However, the US invasion of Viet Nam was not the only war of importance at that time. There was also the 67 war in the Mid East and the recurring intense conflict between Israel and the Palestinian people. I (together with Elan) were quite involved with the latter at McGill. We both went to a Zionist High School (Herzliah) and co-edited a magazine (Strobe) that discussed some of these issues in its pages (actually, he was editor, I was his sidekick). At any rate, we were deeply involved. I (and Elan) was a lefty Zionist politically, favoring a two-state solution based on the 67 border (which, truth be told, I still think is the most realistic proximate decent option). But I was quite definitely a Zionist in that I believed that Israel was basically forced into its military and political responses by recalcitrant Palestinian (and Arab) initiatives (the old Ebanism “they never miss an opportunity to miss an opportunity” being a tacit mantra). I believed that Israel did not do much more than respond to events as best it could. This is important background for my third Noam meeting.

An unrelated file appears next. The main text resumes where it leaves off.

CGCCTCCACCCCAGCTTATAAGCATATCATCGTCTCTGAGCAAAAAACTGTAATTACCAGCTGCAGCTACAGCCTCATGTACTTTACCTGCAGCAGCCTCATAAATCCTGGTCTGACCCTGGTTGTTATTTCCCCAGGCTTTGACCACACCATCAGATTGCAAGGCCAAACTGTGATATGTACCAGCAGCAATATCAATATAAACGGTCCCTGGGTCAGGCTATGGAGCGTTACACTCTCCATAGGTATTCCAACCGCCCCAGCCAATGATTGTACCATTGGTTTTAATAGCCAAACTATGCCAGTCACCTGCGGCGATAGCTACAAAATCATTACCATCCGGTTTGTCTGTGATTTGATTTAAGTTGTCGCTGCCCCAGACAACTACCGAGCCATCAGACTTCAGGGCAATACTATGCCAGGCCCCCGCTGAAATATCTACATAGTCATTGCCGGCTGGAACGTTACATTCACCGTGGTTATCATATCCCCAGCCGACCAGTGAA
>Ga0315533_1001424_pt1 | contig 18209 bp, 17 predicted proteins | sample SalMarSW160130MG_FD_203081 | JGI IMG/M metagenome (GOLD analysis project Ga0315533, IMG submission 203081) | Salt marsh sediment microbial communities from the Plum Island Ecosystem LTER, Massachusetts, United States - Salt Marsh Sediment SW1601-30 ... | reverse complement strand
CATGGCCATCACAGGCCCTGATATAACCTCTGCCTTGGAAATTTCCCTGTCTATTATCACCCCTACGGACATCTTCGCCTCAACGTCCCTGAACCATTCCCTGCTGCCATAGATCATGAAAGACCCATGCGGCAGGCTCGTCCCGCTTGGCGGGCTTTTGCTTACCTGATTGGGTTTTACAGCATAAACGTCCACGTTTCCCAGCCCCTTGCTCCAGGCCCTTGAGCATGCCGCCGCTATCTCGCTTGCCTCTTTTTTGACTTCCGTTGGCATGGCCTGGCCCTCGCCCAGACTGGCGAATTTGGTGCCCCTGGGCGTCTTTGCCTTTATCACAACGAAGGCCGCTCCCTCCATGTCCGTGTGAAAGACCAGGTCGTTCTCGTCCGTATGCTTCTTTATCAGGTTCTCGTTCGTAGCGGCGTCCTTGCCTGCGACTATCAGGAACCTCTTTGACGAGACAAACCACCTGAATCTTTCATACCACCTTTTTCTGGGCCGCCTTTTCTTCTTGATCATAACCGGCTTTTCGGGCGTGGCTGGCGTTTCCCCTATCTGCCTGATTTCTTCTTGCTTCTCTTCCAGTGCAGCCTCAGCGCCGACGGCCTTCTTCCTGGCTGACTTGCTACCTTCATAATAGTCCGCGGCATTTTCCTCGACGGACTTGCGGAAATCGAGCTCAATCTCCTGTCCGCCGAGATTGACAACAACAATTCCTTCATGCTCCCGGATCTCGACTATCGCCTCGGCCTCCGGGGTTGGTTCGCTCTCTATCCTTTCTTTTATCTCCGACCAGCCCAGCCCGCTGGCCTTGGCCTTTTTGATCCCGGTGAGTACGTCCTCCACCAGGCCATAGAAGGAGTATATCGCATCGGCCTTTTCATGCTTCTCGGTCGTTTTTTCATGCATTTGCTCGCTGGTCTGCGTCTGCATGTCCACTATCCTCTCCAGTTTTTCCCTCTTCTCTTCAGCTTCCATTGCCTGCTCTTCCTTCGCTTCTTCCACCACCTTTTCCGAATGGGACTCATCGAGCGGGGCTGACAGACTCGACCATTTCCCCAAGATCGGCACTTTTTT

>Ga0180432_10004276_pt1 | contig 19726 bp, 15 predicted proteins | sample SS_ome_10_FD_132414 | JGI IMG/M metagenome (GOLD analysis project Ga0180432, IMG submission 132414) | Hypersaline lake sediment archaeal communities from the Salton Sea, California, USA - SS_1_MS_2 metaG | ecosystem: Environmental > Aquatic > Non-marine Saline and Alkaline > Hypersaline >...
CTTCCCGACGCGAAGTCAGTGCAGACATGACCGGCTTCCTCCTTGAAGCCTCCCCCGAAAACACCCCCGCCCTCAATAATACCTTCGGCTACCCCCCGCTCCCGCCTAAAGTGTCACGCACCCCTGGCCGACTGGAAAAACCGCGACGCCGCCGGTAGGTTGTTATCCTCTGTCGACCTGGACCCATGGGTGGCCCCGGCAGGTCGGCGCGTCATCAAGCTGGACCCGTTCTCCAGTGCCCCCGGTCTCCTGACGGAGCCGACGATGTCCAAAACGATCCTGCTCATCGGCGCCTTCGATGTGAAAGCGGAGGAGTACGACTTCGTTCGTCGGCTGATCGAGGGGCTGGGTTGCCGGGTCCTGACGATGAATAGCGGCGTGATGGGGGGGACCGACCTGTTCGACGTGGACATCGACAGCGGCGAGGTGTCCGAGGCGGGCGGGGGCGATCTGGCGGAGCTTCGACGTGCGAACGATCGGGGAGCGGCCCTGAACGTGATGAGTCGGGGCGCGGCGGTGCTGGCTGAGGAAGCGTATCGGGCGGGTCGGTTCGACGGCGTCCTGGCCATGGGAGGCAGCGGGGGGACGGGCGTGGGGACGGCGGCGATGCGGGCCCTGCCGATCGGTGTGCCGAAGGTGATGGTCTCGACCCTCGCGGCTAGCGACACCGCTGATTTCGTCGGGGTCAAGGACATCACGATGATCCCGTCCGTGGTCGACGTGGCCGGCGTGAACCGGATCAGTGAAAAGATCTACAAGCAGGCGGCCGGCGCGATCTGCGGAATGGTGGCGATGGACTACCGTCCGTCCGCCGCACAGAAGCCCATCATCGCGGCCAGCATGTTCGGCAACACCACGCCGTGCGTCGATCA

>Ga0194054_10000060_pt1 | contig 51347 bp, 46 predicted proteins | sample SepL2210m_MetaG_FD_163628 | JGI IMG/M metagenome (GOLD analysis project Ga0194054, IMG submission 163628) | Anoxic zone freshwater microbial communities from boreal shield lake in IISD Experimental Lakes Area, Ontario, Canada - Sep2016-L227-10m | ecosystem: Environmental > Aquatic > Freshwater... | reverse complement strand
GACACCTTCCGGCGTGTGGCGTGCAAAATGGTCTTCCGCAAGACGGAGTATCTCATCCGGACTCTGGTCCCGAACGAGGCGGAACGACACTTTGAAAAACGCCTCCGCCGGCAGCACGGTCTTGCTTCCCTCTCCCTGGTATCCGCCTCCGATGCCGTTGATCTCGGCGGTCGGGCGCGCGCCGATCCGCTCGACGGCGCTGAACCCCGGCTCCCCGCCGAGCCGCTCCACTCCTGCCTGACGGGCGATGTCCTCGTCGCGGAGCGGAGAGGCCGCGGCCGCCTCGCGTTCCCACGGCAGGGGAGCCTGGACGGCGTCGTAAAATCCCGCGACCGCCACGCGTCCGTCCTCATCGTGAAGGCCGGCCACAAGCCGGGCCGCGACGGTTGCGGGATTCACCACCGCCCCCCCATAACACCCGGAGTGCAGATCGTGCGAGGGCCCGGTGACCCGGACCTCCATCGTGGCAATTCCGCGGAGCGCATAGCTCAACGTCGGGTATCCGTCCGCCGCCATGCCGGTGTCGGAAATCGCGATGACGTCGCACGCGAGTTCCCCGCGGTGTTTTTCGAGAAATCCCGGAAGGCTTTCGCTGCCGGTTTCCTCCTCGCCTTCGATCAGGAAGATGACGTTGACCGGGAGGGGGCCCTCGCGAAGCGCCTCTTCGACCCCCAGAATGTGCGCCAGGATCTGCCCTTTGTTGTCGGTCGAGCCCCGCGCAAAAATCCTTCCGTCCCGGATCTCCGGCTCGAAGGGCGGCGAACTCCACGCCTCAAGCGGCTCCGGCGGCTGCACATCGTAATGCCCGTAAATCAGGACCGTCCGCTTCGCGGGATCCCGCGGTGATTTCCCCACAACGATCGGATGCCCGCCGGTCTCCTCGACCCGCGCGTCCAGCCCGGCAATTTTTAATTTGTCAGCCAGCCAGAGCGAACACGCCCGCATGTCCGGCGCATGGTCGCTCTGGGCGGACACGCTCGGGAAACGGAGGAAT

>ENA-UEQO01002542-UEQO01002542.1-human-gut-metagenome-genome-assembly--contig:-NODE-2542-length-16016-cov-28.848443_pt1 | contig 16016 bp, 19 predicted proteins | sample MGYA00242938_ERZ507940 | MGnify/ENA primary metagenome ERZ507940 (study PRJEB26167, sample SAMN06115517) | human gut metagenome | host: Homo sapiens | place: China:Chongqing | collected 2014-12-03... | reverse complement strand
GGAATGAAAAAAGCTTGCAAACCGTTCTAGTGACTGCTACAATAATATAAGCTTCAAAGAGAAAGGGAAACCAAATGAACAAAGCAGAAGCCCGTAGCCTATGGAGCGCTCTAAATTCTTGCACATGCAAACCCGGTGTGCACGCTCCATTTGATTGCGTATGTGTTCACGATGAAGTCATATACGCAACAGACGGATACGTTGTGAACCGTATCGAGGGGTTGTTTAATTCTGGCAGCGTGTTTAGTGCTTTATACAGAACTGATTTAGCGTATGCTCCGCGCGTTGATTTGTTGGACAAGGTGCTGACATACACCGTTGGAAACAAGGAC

He published a piece in Rampartsarguing that Israel was the prime mover in the region and that it was responsible for initiating much of the trouble and intransigence. I could not believe what I was reading. I got really annoyed and decided to write Chomsky a letter showing him the error of his ways. What the hell did he know! Not much from what I could tell. So, I, a graduate of Herzliah and a lefty Zionist, was going to set him straight. I wrote him (yes, in those days we still wrote letters) a many-paged letter that went over his mistakes line by line and popped it into the mail feeling pretty good. I am not sure why, as I did not think that this intervention would lead anywhere. I honestly expected no reply. The whole effort was expansive virtue signaling (to myself largely), just good to get things off my chest and let Noam know that someone was monitoring his mistakes.